About This Site

About These Pages

These pages were born out of a madcap idea centred on my current favourite show – Game of Thrones. Knowing what was to come in the last three episodes of Season 04 (period covering June 01 2014 to June 21 2014), I figured let’s collect tweets and analyse them. Social Media analysis is always fun right?

While this was a good idea, it unfortunately came to me a bit late in the day (just 05 days before the show resumed after the Memorial Day weekend). So I had less than a week to learn how to use the Twitter Streaming API to collect the data. Once that difficult part was done, I spent the better part of the last month preparing and presenting the data. The net result has been this presentation, that I hope was interesting for both the fans and technology enthusiasts alike. For a more detailed look at the story behind the data visualizations do take a look at my blog.

Technologies Used

The following technologies/ data were used for generating and presenting this analysis:

  • GeoNames
    After attempts on reverse geocoding using APIs proved to be cumbersome, the GeoNames database was used to build an offline reverse geocoder using SQL and Ruby
  • MySQL
    All the collected twitter data was loaded into MySQL DB for the generation of some simple count metrics. In addition to this MySQL was also used to host the GeoNames database for reverse geocoding
  • Talend
    Talend was used as the ETL tool to load the flat files generated by the data collection process into the database. Talend also helped to load the GeoNames database (about 9 million record) into MySQL
  • Hortonworks
    The Hortonworks sandbox was used for simple textual analysis of tweets. In particular HBase was used to hold the tweet data, stop words list etc and Pig was used to process the data
  • Ruby
    Ruby was used the default language for all the programming I did on this little experiment. Ruby along with the Twitter gem was used to collect data from Twitter using the Streaming API. Ruby scripts helped detect and fix any data quality issues post collection of the data. Another Ruby script was used to build an offline reverse geocoder. Finally Ruby scripts helped generate the various JSON files needed for the visualizations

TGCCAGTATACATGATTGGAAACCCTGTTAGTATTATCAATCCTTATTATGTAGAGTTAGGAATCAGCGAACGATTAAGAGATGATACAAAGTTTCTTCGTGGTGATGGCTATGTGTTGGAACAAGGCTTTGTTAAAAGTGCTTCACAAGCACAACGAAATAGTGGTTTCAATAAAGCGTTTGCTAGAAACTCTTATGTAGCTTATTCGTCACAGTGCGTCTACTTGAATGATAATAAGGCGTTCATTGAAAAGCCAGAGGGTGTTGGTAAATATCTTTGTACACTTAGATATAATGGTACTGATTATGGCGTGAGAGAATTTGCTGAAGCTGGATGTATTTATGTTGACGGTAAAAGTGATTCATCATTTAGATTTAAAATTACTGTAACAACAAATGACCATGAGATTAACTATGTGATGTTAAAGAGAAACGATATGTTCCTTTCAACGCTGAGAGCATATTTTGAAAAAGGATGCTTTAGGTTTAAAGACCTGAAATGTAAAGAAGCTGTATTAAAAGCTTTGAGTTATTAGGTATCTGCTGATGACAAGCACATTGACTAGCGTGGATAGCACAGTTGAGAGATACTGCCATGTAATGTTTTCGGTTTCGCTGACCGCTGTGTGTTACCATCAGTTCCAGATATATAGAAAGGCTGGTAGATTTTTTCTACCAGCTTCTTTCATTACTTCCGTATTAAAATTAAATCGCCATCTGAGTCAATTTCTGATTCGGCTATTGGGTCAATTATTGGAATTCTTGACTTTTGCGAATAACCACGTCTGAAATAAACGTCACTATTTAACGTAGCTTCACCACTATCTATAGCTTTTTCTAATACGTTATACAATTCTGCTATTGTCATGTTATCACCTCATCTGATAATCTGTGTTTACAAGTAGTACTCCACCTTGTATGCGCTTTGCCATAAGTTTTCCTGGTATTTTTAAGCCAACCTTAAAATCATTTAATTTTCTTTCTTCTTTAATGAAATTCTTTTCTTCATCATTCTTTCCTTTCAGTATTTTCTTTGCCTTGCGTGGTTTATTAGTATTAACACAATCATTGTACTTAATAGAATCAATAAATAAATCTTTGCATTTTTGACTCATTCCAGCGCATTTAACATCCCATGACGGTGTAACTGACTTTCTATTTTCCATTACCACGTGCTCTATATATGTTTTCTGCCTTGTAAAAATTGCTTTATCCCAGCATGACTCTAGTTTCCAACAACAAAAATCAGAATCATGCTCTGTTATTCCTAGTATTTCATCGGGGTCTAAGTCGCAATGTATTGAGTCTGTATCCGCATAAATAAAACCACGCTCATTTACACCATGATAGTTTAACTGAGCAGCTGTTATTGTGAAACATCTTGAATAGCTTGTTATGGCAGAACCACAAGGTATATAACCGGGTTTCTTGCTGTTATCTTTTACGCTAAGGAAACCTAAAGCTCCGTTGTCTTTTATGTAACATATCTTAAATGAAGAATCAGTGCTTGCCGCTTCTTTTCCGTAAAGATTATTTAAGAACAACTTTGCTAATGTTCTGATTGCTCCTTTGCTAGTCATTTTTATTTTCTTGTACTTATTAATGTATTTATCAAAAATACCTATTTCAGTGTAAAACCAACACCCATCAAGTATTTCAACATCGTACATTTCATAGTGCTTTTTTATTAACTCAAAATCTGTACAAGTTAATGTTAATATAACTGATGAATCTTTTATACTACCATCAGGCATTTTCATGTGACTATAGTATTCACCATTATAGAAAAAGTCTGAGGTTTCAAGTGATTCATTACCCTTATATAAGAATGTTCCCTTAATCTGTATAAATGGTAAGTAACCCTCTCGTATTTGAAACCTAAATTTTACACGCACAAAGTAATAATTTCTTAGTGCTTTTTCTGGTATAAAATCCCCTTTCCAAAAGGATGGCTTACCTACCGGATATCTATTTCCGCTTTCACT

• D3.js and NVD3.js
    Almost all the visualizations were built using the D3.js library and the NVD3.js libraries
  • Google Maps API and Fusion Tables
    The Google Map representation of tweets was built using the Maps Javascript API and Fusion Tables
  • Bootstrap and Fontawesome
    The overall theme was a Bootstrap based theme and a lot of the icons used were supplied via the popular CSS icon toolkit, Fontawesome

Data collection was run on an Amazon AWS EC2 micro instance and analysis was done on a humble desktop running Ubuntu Precise Pangolin

Credits

The visualizations used to present the data have been based (wherever possible)on D3.js code. There are also some pieces of code that have been reverse engineered from what is available on the D3.js examples page. This listing is an attempt to give credit where due.

  • The bar graphs and stacked area graphs used are based on examples from NVD3.js
  • The "Choropleth" world map in the Overview section is based on the datamaps library by Mark DiMarco. Mark was quite helpful in helping me understand how JSON integrated with his code. Thanks a ton again Mark
  • The Day-Hour heatmap uses modified example code from the d3.js example gallery
  • All the word clouds use the Word Cloud example code by Jason Davies
  • The Character Popularity by Day visualization is inspired by the example on Publications in Journals over time () by Asif Rahman and uses code written for that page
  • The World Map on the locations page is just a Google Map using Fusion Tables, but with the UI customized using style sheets
  • And finally the theme used for the presentation of the analysis is a modified free Bootstrap theme called “SB Admin”